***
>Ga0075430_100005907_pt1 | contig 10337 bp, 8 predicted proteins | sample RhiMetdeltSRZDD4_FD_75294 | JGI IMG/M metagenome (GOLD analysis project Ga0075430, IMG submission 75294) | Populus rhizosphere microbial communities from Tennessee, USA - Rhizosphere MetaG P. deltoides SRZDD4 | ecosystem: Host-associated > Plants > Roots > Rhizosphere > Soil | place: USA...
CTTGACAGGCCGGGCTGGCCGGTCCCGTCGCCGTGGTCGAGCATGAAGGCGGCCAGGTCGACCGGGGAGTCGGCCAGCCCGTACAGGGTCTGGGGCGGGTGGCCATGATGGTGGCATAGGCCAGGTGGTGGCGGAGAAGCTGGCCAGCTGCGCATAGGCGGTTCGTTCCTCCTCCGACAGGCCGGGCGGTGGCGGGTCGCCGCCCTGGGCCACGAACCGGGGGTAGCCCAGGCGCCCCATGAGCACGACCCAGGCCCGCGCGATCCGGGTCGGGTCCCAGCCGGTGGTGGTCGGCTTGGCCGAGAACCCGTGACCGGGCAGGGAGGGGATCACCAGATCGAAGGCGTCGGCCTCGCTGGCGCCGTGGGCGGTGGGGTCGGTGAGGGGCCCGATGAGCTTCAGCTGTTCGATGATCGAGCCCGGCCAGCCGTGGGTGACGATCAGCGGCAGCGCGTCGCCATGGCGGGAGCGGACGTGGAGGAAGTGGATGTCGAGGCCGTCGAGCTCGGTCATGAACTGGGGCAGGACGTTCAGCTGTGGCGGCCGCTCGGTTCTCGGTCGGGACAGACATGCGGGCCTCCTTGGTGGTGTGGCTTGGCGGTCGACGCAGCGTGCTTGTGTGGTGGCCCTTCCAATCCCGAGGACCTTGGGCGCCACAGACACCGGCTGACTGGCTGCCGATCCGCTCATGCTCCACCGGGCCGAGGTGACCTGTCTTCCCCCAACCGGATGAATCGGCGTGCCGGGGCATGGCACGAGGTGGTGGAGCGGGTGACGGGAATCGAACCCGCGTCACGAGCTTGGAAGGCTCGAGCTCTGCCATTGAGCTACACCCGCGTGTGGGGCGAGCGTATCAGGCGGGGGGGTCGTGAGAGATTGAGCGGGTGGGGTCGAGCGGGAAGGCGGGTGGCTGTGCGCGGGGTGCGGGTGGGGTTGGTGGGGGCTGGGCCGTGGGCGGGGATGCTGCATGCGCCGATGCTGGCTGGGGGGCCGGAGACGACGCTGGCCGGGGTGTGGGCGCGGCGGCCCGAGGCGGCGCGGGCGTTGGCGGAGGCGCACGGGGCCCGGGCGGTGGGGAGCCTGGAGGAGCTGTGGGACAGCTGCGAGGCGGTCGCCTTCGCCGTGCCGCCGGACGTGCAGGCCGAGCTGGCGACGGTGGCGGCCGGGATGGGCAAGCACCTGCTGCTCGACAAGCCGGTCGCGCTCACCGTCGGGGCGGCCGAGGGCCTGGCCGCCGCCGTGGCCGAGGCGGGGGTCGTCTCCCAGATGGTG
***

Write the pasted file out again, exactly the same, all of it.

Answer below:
>Ga0075430_100005907_pt1 | contig 10337 bp, 8 predicted proteins | sample RhiMetdeltSRZDD4_FD_75294 | JGI IMG/M metagenome (GOLD analysis project Ga0075430, IMG submission 75294) | Populus rhizosphere microbial communities from Tennessee, USA - Rhizosphere MetaG P. deltoides SRZDD4 | ecosystem: Host-associated > Plants > Roots > Rhizosphere > Soil | place: USA...
CTTGACAGGCCGGGCTGGCCGGTCCCGTCGCCGTGGTCGAGCATGAAGGCGGCCAGGTCGACCGGGGAGTCGGCCAGCCCGTACAGGGTCTGGGGCGGGTGGCCATGATGGTGGCATAGGCCAGGTGGTGGCGGAGAAGCTGGCCAGCTGCGCATAGGCGGTTCGTTCCTCCTCCGACAGGCCGGGCGGTGGCGGGTCGCCGCCCTGGGCCACGAACCGGGGGTAGCCCAGGCGCCCCATGAGCACGACCCAGGCCCGCGCGATCCGGGTCGGGTCCCAGCCGGTGGTGGTCGGCTTGGCCGAGAACCCGTGACCGGGCAGGGAGGGGATCACCAGATCGAAGGCGTCGGCCTCGCTGGCGCCGTGGGCGGTGGGGTCGGTGAGGGGCCCGATGAGCTTCAGCTGTTCGATGATCGAGCCCGGCCAGCCGTGGGTGACGATCAGCGGCAGCGCGTCGCCATGGCGGGAGCGGACGTGGAGGAAGTGGATGTCGAGGCCGTCGAGCTCGGTCATGAACTGGGGCAGGACGTTCAGCTGTGGCGGCCGCTCGGTTCTCGGTCGGGACAGACATGCGGGCCTCCTTGGTGGTGTGGCTTGGCGGTCGACGCAGCGTGCTTGTGTGGTGGCCCTTCCAATCCCGAGGACCTTGGGCGCCACAGACACCGGCTGACTGGCTGCCGATCCGCTCATGCTCCACCGGGCCGAGGTGACCTGTCTTCCCCCAACCGGATGAATCGGCGTGCCGGGGCATGGCACGAGGTGGTGGAGCGGGTGACGGGAATCGAACCCGCGTCACGAGCTTGGAAGGCTCGAGCTCTGCCATTGAGCTACACCCGCGTGTGGGGCGAGCGTATCAGGCGGGGGGGTCGTGAGAGATTGAGCGGGTGGGGTCGAGCGGGAAGGCGGGTGGCTGTGCGCGGGGTGCGGGTGGGGTTGGTGGGGGCTGGGCCGTGGGCGGGGATGCTGCATGCGCCGATGCTGGCTGGGGGGCCGGAGACGACGCTGGCCGGGGTGTGGGCGCGGCGGCCCGAGGCGGCGCGGGCGTTGGCGGAGGCGCACGGGGCCCGGGCGGTGGGGAGCCTGGAGGAGCTGTGGGACAGCTGCGAGGCGGTCGCCTTCGCCGTGCCGCCGGACGTGCAGGCCGAGCTGGCGACGGTGGCGGCCGGGATGGGCAAGCACCTGCTGCTCGACAAGCCGGTCGCGCTCACCGTCGGGGCGGCCGAGGGCCTGGCCGCCGCCGTGGCCGAGGCGGGGGTCGTCTCCCAGATGGTG